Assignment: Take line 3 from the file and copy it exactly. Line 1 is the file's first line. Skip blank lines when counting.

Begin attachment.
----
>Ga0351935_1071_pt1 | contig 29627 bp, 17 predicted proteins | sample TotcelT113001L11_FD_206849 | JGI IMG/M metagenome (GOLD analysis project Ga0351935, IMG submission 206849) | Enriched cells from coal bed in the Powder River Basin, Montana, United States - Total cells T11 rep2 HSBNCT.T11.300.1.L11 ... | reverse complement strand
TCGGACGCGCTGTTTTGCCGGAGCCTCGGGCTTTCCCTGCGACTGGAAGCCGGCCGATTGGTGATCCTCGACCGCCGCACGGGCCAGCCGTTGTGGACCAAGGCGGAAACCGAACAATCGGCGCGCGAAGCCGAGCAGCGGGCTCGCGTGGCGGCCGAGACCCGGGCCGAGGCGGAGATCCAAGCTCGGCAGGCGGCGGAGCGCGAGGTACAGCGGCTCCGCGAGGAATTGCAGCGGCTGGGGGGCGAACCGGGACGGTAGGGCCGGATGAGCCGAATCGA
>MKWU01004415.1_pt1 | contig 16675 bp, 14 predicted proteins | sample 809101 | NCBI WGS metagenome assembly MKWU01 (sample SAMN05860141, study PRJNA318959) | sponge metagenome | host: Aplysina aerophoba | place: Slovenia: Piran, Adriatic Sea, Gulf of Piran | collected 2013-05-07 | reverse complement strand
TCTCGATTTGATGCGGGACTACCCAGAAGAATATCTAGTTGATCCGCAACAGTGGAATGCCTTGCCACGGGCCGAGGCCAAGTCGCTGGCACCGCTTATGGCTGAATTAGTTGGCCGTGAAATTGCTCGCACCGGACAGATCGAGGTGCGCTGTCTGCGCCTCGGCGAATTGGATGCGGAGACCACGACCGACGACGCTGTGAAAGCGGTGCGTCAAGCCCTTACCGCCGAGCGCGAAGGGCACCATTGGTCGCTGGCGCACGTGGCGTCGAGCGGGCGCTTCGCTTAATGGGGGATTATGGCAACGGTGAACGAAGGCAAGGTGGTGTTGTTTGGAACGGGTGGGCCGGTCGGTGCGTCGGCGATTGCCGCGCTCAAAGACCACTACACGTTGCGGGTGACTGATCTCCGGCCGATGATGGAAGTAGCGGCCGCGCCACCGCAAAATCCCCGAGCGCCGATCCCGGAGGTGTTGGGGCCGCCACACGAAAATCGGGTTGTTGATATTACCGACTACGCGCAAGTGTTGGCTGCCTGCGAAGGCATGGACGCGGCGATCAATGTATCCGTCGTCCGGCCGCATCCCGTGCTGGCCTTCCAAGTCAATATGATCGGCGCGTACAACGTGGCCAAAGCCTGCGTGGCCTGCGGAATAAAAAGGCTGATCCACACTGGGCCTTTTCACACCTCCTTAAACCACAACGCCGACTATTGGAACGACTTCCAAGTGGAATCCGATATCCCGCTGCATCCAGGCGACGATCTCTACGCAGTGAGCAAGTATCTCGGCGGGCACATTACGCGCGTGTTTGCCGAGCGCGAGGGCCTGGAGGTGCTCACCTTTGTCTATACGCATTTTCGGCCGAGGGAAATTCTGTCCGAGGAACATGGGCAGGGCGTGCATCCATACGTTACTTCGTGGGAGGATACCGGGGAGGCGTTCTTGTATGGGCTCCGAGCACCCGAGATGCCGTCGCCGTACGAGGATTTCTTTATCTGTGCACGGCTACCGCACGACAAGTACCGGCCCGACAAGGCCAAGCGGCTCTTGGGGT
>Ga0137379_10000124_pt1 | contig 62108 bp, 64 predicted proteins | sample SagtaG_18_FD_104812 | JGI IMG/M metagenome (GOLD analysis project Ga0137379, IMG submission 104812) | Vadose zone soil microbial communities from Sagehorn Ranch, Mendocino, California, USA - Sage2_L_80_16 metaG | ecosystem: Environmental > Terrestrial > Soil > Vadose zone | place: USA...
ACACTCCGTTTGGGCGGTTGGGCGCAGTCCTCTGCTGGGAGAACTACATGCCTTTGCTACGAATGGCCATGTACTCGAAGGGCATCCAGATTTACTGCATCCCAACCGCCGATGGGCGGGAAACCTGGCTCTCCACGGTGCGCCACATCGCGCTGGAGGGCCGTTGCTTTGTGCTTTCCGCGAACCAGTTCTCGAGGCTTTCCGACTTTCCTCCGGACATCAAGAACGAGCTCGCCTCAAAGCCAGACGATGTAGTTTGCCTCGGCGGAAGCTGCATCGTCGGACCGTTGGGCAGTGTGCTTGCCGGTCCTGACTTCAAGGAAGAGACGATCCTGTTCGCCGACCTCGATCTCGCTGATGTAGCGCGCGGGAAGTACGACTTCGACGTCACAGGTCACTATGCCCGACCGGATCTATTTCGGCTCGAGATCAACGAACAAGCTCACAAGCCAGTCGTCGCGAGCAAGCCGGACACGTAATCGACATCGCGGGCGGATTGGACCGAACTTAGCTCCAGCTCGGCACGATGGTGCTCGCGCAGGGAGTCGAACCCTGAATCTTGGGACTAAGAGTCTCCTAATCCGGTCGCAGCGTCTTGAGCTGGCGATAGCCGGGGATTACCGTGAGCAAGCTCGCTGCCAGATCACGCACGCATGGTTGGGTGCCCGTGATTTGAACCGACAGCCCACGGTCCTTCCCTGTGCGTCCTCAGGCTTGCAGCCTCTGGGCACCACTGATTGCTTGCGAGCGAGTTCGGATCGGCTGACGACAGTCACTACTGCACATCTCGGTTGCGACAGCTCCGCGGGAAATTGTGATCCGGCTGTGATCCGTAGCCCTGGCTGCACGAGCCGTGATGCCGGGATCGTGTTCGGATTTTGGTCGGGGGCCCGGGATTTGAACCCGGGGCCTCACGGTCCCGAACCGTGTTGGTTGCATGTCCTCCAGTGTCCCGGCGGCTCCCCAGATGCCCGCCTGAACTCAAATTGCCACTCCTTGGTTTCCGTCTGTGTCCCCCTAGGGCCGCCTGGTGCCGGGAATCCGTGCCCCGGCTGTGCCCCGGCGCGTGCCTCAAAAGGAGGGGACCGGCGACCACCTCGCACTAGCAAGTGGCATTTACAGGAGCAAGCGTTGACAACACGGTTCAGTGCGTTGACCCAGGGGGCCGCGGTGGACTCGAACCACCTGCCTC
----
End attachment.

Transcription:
>MKWU01004415.1_pt1 | contig 16675 bp, 14 predicted proteins | sample 809101 | NCBI WGS metagenome assembly MKWU01 (sample SAMN05860141, study PRJNA318959) | sponge metagenome | host: Aplysina aerophoba | place: Slovenia: Piran, Adriatic Sea, Gulf of Piran | collected 2013-05-07 | reverse complement strand